#Huanchaco, a coastal town some 10km north-west of the large northern Peru city of #Trujillo, was unknown to us until we arrived there for a week, and a pretty decent place it turned out to be. In fact it was famous for several things – it’s sunsets and surf; the ancient fishing craft ‘caballitos de totora‘ on the beach; the second oldest catholic church in Peru built by the Spanish, as ever sitting on high ground and threatening the town & people below (nice views up there, didn’t go in of course); and its links to pre-Inca cultures in the region going back 2000+ years – Chan Chan the one time capital of the Chimu culture is located between Huanchaco and Trujillo.
We’d been a bit nervous coming up here to north Peru because of the devastating rains, flash floods & mudslides that had struck the region in mid-March. Across Peru over 200 died and hundreds of thousands were displaced. The centre of Trujillo was flooded at least six times, a working class district (or shanty town) El Porvenir was almost washed away, and bridges across rivers on roads heading south were destroyed leaving the north coast cut off from Lima and the south – which wasn’t sorted until late April. We certainly didn’t want to be disaster tourists and nor did we want to get in the way! However research indicated things had improved, but just in case we opted to stay initially outside Trujillo in Huanchaco. Which turned out to be fine, whilst in Trujillo the most obvious hangover from the floods in the central area was the dried mud/dust and some remaining sandbags.Continue reading →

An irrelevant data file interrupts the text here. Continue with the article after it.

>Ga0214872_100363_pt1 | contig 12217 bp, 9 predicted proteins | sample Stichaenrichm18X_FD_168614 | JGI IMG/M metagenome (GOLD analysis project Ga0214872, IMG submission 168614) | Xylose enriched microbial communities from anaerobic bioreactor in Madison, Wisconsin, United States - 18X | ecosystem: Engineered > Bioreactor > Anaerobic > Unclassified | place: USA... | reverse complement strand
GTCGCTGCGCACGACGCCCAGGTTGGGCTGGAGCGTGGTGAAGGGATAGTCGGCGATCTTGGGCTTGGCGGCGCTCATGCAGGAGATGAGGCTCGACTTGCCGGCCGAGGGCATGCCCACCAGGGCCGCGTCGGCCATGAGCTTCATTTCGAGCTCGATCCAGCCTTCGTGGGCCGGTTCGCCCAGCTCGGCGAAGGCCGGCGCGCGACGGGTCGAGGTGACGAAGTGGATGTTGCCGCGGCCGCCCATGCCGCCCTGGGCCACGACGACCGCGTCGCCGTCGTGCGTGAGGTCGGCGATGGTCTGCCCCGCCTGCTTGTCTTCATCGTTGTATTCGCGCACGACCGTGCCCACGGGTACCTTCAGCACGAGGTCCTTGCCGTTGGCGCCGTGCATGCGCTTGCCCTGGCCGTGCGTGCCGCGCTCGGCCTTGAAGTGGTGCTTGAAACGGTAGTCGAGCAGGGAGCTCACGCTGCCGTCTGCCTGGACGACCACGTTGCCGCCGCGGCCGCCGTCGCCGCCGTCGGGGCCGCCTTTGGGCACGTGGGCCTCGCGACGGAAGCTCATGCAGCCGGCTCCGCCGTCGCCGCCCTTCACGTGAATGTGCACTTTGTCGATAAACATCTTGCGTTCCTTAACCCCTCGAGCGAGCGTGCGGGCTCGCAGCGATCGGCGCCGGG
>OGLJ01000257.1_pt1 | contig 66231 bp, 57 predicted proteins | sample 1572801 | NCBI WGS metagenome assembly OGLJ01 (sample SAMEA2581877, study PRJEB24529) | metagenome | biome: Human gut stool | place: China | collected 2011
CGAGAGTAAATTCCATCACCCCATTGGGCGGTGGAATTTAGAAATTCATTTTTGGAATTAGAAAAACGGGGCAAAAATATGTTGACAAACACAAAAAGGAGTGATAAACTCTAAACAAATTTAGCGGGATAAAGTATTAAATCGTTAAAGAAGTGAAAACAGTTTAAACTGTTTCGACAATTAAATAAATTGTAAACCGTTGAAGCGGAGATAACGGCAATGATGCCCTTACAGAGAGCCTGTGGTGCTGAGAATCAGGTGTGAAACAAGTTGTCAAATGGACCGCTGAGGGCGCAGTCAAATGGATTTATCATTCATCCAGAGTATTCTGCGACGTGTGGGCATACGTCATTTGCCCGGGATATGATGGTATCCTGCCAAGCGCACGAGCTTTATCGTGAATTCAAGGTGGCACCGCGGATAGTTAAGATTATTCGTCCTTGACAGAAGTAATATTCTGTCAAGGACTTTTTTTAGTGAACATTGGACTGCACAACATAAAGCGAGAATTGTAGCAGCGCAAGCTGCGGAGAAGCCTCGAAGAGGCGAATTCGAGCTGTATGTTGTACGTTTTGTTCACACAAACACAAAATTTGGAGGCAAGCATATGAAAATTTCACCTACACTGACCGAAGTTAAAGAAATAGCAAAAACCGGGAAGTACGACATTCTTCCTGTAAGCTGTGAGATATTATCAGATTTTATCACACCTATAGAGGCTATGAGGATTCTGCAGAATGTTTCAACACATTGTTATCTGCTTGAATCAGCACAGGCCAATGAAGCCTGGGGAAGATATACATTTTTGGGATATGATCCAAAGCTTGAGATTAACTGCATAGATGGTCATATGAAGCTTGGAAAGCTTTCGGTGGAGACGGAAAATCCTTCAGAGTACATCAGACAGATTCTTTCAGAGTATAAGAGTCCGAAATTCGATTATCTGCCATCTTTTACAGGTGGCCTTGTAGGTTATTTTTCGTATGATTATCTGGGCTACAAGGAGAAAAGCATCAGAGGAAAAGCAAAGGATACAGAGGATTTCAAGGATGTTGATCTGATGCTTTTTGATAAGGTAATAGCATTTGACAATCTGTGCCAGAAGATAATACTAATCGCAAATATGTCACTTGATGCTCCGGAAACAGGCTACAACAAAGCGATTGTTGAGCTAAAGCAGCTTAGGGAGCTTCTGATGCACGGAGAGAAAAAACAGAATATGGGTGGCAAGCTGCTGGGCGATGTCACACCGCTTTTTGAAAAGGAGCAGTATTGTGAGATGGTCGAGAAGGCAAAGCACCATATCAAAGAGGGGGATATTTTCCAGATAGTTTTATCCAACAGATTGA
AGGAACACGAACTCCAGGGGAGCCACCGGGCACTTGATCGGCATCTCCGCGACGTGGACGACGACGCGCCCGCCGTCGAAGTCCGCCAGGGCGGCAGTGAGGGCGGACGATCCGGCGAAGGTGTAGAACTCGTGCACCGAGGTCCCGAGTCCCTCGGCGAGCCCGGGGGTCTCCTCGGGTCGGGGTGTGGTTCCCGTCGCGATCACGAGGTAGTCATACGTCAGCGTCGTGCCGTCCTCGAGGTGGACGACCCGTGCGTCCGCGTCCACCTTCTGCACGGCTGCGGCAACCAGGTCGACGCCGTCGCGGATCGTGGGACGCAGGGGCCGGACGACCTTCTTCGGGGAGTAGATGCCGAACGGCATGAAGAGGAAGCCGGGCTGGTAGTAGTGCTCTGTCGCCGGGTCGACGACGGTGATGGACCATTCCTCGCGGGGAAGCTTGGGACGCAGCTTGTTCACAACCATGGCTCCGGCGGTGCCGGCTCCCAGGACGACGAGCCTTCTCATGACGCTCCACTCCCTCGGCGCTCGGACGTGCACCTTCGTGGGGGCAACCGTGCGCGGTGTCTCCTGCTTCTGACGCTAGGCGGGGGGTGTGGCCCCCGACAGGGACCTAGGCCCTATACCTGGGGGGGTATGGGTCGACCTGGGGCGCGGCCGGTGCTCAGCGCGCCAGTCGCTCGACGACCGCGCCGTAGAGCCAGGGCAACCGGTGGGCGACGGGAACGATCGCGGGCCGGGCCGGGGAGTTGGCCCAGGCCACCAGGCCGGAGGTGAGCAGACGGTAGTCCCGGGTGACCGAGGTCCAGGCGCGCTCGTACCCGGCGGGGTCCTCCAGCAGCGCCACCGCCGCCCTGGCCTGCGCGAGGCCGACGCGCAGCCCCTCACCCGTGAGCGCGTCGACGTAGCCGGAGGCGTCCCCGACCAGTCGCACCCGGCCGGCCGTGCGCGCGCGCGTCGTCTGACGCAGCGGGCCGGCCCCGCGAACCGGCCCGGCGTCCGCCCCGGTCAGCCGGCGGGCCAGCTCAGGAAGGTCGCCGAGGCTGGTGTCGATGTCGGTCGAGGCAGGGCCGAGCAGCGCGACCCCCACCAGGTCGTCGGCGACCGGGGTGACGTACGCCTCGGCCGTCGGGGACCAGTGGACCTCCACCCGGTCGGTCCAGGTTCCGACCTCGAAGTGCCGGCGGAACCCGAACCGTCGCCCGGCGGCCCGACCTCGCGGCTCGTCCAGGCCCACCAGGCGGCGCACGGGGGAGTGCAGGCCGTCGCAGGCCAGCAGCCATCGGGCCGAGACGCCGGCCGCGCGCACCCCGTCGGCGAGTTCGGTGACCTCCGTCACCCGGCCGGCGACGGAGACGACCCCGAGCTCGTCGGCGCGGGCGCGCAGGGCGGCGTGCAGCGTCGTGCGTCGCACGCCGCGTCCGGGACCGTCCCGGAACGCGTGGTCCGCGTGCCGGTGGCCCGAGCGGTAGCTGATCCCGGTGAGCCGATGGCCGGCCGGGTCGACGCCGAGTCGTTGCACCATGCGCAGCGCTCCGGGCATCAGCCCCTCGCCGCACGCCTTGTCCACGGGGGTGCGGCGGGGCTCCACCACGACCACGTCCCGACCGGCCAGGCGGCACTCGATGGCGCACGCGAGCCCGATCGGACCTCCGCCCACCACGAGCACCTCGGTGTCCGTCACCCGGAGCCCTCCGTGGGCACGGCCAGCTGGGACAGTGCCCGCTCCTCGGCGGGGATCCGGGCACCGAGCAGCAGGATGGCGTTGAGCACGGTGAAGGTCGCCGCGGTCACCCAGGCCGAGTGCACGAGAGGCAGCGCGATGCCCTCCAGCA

Hmmm…sea salt at nearly 4000m above sea level? Yes indeed! The Tour we’d booked ages ago would take us from the town of Uyuni, in south-west Bolivia, to the town of San Pedro de Atacama, in north-east Chile, over the … Continue reading →
The windswept, dusty, dirty, little town of #Uyuni lies on the south-west Bolivian altiplano, to the west of the Cordillera Oriental (small mountain range), on a large flat plain. It’s great for sunsets, and some history, such as the train … Continue reading →
Here in Canoa there are some cracking sunsets. This pic was taken around 7.15pm on 11th February, about 30 minutes after the sun had set below the horizon, and catches the reflection of the sky on the wet sand as the tide went out. Gorgeous, and definitely one to enjoy with a smoke.
We were thinking…imagine if you were the first human being mentally aware enough to note the disappearance of the sun into the sea? Wouldn’t it be a case of WTF, where’s the sun gone? Will it ever come back? Is this the end of the world, or at least perpetual darkness from here on in? No wonder we still worship the sun.
Probably just as well then that the first such human didn’t also have to deal with the the fact that the ground their feet was on was also spinning at an alarming rate on it’s axis!
Here is the sun setting on Saturday night, about 6.45pm, as viewed from the beach of Puerto Lopez. This was our fifth and last night here, later we gazed at the moon and stars from a lounger at one of the beach bars.
On Sunday we were up at 7am for breakfast, before catching the first of 2 buses that took us up the coast to Canoa. The journey of less than 150km took nearly 6hours, the last 18km took an hour!
We have gone to Canoa based on a tip from a friend. We’ll let you know what it is like…